I joined The Open University (OU) in 1983 when I started my PhD in Artificial Intelligence. I was drawn here because my supervisor Marc Eisenstadt, who later set up the OU’s Knowledge Media Institute, made me an attractive proposition, and there was a real buzz in his lab within the Psychology department.
I chose artificial intelligence because I had read a well-known book called An Eternal Golden Braid which stirred my interest. I chose the OU because I saw that it supports researchers well and as a PhD student you get treated like a member of staff. The OU has always been very egalitarian.
The years I spent in the psychology lab, with people such as Judy Greene (Professor of Cognitive Psychology), gave me the feeling that you could do anything at the OU. We were encouraged to get on and do stuff and then apologise later. I was given a lot of freedom from my manager. One clever approach that Marc Eisenstadt adopted was to encourage you to research what you are interested in and to use it this within your teaching. No other university can do this at the scale of the OU. Students at the OU also get the benefits of always using the latest technologies.
I found that because of the OU’s scale, it is possible to really make a difference to the face of learning and education. Ever since I first worked here, I found that people have been very motivated by the OU mission of “being open” and this continues today with our world’s first Linked Data portal.
Because of the OU’s scale, it is possible to really make a difference to the face of learning and education. People have been very motivated by the OU mission of being open.Professor John Domingue, Director of KMI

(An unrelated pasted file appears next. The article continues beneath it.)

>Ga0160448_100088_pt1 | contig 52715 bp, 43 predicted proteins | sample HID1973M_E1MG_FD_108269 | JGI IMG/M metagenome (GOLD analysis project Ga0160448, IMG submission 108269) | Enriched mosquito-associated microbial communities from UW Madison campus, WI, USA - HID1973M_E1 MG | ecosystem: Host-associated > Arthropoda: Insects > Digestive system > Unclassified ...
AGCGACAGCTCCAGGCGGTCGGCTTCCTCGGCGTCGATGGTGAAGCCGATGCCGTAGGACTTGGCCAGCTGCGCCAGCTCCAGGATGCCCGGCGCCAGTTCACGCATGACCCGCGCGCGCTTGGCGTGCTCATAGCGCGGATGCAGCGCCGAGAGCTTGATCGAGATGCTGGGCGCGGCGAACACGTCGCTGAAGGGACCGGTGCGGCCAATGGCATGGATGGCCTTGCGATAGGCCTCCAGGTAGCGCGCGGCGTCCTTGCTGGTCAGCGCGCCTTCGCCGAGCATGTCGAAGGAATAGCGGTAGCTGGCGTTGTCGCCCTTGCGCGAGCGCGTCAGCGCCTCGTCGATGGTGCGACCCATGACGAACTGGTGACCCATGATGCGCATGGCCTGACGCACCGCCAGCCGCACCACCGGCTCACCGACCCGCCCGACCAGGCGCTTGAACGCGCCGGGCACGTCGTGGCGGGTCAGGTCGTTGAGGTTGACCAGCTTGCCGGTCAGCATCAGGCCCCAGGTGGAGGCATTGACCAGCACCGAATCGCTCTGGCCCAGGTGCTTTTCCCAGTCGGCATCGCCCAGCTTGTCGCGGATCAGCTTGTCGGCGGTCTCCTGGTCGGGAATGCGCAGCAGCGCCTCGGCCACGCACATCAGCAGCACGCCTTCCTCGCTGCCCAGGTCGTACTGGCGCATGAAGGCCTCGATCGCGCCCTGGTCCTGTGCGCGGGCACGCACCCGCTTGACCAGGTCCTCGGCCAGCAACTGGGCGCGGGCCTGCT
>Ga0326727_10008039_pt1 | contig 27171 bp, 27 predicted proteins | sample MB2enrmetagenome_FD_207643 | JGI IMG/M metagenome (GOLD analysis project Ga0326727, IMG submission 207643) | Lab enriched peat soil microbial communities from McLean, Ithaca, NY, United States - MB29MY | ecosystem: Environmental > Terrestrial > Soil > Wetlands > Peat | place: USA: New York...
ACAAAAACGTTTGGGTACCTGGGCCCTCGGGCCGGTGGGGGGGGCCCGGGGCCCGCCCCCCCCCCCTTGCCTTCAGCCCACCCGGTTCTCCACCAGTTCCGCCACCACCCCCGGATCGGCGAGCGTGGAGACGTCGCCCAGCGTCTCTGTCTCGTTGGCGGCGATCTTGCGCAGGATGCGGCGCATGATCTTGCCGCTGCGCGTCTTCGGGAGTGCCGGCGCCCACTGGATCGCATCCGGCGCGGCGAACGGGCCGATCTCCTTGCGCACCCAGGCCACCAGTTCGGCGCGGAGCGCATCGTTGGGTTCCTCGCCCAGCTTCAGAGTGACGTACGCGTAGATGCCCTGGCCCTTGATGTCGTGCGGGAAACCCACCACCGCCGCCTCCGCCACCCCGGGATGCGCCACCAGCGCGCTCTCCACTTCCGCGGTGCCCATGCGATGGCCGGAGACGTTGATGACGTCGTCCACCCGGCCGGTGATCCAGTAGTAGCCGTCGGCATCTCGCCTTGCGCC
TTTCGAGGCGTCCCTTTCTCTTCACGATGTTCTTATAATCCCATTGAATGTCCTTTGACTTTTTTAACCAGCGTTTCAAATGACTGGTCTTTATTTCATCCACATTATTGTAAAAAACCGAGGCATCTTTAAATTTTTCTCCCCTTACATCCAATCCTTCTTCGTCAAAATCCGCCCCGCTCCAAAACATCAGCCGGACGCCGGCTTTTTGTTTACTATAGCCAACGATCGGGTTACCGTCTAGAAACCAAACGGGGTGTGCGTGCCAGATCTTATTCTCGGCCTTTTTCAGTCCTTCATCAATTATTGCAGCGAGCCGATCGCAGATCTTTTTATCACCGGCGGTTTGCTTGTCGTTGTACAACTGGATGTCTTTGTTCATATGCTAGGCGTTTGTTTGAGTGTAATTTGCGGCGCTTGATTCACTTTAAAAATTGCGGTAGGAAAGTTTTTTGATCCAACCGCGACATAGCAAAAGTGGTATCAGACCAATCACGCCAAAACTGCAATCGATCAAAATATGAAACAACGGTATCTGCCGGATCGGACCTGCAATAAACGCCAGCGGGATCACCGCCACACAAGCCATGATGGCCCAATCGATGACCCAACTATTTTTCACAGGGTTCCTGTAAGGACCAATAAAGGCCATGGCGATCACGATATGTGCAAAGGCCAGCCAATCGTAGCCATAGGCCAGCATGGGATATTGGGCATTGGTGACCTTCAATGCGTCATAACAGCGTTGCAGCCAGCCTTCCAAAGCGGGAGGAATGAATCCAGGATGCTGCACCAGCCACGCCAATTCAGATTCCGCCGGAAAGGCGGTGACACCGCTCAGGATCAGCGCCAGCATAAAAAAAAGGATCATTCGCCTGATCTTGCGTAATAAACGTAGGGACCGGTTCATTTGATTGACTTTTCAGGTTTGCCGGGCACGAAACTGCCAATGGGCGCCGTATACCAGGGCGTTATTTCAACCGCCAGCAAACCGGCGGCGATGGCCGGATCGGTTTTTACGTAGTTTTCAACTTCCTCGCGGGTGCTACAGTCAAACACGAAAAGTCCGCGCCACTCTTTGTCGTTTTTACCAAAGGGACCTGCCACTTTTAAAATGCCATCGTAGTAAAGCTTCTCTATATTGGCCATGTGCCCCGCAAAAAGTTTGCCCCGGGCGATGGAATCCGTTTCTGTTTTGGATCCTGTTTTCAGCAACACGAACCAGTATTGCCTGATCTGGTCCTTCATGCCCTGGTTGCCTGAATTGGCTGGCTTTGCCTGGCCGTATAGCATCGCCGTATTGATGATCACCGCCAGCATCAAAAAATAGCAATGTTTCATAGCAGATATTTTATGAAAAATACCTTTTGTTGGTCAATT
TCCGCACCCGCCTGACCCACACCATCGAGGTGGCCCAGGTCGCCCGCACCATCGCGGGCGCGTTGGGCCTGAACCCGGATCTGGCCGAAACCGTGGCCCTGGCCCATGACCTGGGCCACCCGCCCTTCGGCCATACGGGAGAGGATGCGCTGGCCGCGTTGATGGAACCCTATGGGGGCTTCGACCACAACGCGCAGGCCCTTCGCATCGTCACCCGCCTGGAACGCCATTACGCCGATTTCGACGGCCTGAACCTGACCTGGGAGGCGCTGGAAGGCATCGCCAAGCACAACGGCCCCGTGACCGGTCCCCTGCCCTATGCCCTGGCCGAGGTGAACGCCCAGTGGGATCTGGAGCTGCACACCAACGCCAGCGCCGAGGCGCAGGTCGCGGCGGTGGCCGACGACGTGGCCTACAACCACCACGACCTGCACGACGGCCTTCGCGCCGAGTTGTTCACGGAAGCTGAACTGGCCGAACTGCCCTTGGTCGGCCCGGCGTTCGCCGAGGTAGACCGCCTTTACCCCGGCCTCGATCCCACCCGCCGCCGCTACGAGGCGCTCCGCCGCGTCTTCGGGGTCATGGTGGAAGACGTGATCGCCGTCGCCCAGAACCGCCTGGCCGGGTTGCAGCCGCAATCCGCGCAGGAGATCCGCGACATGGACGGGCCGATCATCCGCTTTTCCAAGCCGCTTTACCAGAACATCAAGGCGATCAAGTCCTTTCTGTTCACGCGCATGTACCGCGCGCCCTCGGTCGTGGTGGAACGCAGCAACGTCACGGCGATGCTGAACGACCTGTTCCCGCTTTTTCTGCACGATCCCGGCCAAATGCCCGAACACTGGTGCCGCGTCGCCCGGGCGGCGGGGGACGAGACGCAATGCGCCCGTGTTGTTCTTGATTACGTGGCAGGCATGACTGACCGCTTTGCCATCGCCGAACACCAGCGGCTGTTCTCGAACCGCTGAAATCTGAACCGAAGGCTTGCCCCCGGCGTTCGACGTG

I started publishing research papers in the late 1980s, and since the 1990s I have worked on the semantics of the Web and online services. The work I’m most proud of is my research on the Semantic Brokers, whereby a computerised ‘agent’ can, for example, act as a travel agent and interact on my behalf online to plan my holidays from a simple request (“I’d like to go somewhere cheap, warm and with culture”).
At this stage in my career I have only ever worked at the OU and I have brought in about £7 million funding in various research projects. I travel a lot. For example, this week, I gave a talk in Rio on Monday, one in Brussels on Tuesday and I am on campus in Milton Keynes today.
So, how will my research change the world? I imagine a world where many tasks associated with managing and using online resources, for business and for personal use, will become automated. For example, companies will be able to form contractual alliances to meet mutually beneficial business objectives on-the-fly with no human in the loop. This will usher in completely new business models based upon a machine-readable web.
John Domingue is Professor of Computer Science in The Open University’s Knowledge Media Institute.